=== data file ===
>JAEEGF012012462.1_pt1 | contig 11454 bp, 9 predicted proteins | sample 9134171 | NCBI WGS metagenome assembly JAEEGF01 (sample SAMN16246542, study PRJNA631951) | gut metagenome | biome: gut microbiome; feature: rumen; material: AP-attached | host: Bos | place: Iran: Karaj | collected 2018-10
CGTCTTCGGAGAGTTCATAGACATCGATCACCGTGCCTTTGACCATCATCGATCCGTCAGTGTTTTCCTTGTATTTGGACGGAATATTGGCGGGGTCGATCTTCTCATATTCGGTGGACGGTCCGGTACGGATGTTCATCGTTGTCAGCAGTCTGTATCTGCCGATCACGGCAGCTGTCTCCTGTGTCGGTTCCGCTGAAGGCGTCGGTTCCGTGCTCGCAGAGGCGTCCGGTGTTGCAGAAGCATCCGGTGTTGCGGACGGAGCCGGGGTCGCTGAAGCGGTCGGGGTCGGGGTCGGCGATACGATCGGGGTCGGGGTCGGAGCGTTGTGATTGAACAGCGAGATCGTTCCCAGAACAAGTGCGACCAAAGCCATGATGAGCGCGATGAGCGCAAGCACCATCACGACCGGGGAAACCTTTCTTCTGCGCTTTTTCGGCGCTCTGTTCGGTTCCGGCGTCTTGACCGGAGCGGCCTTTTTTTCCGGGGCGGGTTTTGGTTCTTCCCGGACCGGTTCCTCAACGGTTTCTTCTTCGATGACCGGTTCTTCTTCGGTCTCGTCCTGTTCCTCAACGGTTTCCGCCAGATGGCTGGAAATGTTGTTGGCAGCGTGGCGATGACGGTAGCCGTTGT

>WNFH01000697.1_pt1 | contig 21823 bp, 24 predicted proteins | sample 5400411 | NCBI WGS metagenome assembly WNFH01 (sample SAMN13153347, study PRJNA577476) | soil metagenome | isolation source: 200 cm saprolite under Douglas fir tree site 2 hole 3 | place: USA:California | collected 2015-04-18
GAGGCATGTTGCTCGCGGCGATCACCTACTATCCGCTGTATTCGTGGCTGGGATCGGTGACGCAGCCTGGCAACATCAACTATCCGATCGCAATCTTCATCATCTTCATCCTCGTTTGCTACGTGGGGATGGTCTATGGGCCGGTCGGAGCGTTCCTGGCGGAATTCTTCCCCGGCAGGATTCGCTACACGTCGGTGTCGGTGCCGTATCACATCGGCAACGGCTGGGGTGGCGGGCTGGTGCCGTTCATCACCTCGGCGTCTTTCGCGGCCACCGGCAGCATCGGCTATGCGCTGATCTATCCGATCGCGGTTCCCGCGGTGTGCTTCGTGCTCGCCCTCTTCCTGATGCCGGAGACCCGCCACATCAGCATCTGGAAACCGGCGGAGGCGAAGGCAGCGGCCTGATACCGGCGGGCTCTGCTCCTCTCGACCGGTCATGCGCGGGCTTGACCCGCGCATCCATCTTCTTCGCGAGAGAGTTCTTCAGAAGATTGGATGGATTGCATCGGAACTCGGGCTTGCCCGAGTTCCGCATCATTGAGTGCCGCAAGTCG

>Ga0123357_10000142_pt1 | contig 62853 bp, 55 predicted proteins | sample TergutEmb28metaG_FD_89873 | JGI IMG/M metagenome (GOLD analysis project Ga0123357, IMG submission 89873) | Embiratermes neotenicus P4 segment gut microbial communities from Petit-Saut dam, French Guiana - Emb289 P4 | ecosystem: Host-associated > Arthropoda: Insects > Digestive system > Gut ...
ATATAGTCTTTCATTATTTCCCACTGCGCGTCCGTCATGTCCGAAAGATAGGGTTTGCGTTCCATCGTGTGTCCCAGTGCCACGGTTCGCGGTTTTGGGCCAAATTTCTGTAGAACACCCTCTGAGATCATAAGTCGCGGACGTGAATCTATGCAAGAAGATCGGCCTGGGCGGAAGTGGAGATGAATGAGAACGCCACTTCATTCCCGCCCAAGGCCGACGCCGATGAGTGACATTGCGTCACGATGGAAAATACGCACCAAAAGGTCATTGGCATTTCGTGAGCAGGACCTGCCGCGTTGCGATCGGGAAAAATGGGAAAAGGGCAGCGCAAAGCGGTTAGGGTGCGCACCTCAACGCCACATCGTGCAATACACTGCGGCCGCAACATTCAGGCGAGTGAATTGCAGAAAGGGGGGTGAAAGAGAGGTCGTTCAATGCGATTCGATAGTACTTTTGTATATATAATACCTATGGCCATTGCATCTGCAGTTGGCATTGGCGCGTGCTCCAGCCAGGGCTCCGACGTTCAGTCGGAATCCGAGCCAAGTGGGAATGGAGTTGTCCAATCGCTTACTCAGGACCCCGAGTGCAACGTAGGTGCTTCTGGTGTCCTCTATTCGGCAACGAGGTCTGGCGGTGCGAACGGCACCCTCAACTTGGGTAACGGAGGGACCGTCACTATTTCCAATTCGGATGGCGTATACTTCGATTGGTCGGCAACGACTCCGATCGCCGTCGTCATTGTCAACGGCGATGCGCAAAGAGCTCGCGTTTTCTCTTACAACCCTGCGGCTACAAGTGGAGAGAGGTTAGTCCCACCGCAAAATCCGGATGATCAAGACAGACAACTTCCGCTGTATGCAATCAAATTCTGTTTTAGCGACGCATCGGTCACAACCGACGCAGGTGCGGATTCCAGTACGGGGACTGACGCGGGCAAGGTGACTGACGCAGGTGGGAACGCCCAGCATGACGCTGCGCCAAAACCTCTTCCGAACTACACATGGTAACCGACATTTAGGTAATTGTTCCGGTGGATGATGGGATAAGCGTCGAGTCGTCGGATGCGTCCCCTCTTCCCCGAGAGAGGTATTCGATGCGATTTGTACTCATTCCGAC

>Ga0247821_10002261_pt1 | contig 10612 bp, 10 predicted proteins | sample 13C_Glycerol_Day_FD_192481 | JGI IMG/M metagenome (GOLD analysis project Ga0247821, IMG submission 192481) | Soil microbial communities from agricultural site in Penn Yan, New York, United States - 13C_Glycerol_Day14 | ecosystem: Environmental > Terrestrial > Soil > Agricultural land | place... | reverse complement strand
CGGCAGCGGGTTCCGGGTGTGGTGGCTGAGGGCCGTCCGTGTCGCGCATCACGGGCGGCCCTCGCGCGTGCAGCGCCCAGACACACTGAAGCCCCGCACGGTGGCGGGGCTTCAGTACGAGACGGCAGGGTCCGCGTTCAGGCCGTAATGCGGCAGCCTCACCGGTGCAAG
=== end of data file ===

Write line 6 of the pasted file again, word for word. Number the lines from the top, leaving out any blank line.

ATATAGTCTTTCATTATTTCCCACTGCGCGTCCGTCATGTCCGAAAGATAGGGTTTGCGTTCCATCGTGTGTCCCAGTGCCACGGTTCGCGGTTTTGGGCCAAATTTCTGTAGAACACCCTCTGAGATCATAAGTCGCGGACGTGAATCTATGCAAGAAGATCGGCCTGGGCGGAAGTGGAGATGAATGAGAACGCCACTTCATTCCCGCCCAAGGCCGACGCCGATGAGTGACATTGCGTCACGATGGAAAATACGCACCAAAAGGTCATTGGCATTTCGTGAGCAGGACCTGCCGCGTTGCGATCGGGAAAAATGGGAAAAGGGCAGCGCAAAGCGGTTAGGGTGCGCACCTCAACGCCACATCGTGCAATACACTGCGGCCGCAACATTCAGGCGAGTGAATTGCAGAAAGGGGGGTGAAAGAGAGGTCGTTCAATGCGATTCGATAGTACTTTTGTATATATAATACCTATGGCCATTGCATCTGCAGTTGGCATTGGCGCGTGCTCCAGCCAGGGCTCCGACGTTCAGTCGGAATCCGAGCCAAGTGGGAATGGAGTTGTCCAATCGCTTACTCAGGACCCCGAGTGCAACGTAGGTGCTTCTGGTGTCCTCTATTCGGCAACGAGGTCTGGCGGTGCGAACGGCACCCTCAACTTGGGTAACGGAGGGACCGTCACTATTTCCAATTCGGATGGCGTATACTTCGATTGGTCGGCAACGACTCCGATCGCCGTCGTCATTGTCAACGGCGATGCGCAAAGAGCTCGCGTTTTCTCTTACAACCCTGCGGCTACAAGTGGAGAGAGGTTAGTCCCACCGCAAAATCCGGATGATCAAGACAGACAACTTCCGCTGTATGCAATCAAATTCTGTTTTAGCGACGCATCGGTCACAACCGACGCAGGTGCGGATTCCAGTACGGGGACTGACGCGGGCAAGGTGACTGACGCAGGTGGGAACGCCCAGCATGACGCTGCGCCAAAACCTCTTCCGAACTACACATGGTAACCGACATTTAGGTAATTGTTCCGGTGGATGATGGGATAAGCGTCGAGTCGTCGGATGCGTCCCCTCTTCCCCGAGAGAGGTATTCGATGCGATTTGTACTCATTCCGAC